Physicians and psychologists worry

A doctor of otorhinolaryngology at the university hospital Mother Teresa, Jetmira Fejzaj, tells PSE that problems with the vocal cords and hearing impairment are some of the most problematic issues related to long periods of work at call centers, and frequent medical checks are necessary to prevent such health hazards.

“Non-stop talking may create problems with vocal cords, while a prolonged use of headphones may damage the hearing nerve,” she says.  “It is advisable for call center workers to undergo medical checks every six months, so that we can monitor the state of their hearing.”

However, according to call center workers, none of these companies pay for periodic medical checks for their employees.

One of the most serious problems of working for these companies is the high level of stress young workers are subjected to after spending long periods of time in front of computers without moving, while talking and listening continuously.

Psychologist Fleura Shkëmbi, a professor at the European University of Tirana, tells PSE that working for a long period of time at call centers may cause insomnia, stress and laziness.

When these symptoms materialize “that would be the right moment to give up such a job, and for youngsters to start paying more attention to themselves and their well being,” she suggests.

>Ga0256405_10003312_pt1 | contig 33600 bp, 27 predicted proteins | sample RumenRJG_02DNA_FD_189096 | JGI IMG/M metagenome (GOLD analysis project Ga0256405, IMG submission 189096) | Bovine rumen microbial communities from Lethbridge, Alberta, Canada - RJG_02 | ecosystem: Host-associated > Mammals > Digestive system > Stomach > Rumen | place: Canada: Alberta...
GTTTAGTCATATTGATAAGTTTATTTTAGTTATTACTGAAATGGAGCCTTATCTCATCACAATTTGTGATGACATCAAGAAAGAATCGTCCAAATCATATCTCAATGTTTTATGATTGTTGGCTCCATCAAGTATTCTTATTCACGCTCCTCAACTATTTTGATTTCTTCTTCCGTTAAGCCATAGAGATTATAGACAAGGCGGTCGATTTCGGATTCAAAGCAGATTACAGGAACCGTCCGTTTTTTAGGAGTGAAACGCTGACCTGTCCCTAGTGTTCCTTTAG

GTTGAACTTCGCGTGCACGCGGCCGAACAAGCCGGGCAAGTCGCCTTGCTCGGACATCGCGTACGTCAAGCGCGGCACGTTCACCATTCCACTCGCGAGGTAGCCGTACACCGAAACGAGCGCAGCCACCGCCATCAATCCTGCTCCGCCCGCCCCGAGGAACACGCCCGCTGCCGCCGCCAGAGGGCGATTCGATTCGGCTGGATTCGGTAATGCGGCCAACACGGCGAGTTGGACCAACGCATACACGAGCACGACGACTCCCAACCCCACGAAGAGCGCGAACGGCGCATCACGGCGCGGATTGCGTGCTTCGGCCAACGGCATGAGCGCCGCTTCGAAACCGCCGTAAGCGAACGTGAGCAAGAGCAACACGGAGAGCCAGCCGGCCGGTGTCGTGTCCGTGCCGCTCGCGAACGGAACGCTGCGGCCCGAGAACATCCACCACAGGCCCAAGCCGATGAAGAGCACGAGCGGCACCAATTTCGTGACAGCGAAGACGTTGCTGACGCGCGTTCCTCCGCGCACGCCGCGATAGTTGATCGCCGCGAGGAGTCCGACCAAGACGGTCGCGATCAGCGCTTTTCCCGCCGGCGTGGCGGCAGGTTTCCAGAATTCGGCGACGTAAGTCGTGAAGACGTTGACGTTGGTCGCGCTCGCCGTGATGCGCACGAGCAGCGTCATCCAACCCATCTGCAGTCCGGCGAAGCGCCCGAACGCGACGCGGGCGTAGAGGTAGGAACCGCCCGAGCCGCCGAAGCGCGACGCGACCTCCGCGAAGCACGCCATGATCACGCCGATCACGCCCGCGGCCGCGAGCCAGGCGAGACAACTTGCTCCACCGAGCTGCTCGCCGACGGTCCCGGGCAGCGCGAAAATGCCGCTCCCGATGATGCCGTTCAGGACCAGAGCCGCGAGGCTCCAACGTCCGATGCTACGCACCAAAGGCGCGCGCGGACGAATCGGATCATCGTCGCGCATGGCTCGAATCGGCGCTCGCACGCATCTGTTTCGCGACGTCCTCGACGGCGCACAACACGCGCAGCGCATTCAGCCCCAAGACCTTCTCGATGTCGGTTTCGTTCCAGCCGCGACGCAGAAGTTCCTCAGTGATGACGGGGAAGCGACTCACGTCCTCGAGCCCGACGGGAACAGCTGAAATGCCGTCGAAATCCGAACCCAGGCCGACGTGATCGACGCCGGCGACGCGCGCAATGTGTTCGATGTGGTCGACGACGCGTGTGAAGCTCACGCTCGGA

Shkëmbi says that the biggest problem is the fact that companies do not offer counseling, or psychological therapy, thus letting a difficult situation get even worse.  Therapy sessions usually cost Lek 1,500 ($12) per hour and call center employees cannot afford to pay for them from their own pockets.

“Companies do not pay for therapy,” she says.  “As a result, they, (youngsters), are stuck in a circle.  They work to make money, only to spend that money later in paying a psychologist for therapy.  What’s left in the end?”

Emona Alla admits to PSE that the company she works for has thought about providing psychological counseling to its employees, but this issue is still under consideration and they haven’t decided yet whether the company will pay for these therapy sessions.

According to Shkëmbi, stress is also induced by the lack of career move opportunities within these companies.

“There comes a time when the young understand that they have become stuck in this particular moment in their life,” she points out.  “They understand that all they have done to this point is to push different offers or deals to other people through telephones.”

Lack of attention to potential physical and psychological problems of call center employees is a very negative aspect, which may force young people to think twice before deciding to start working for these companies.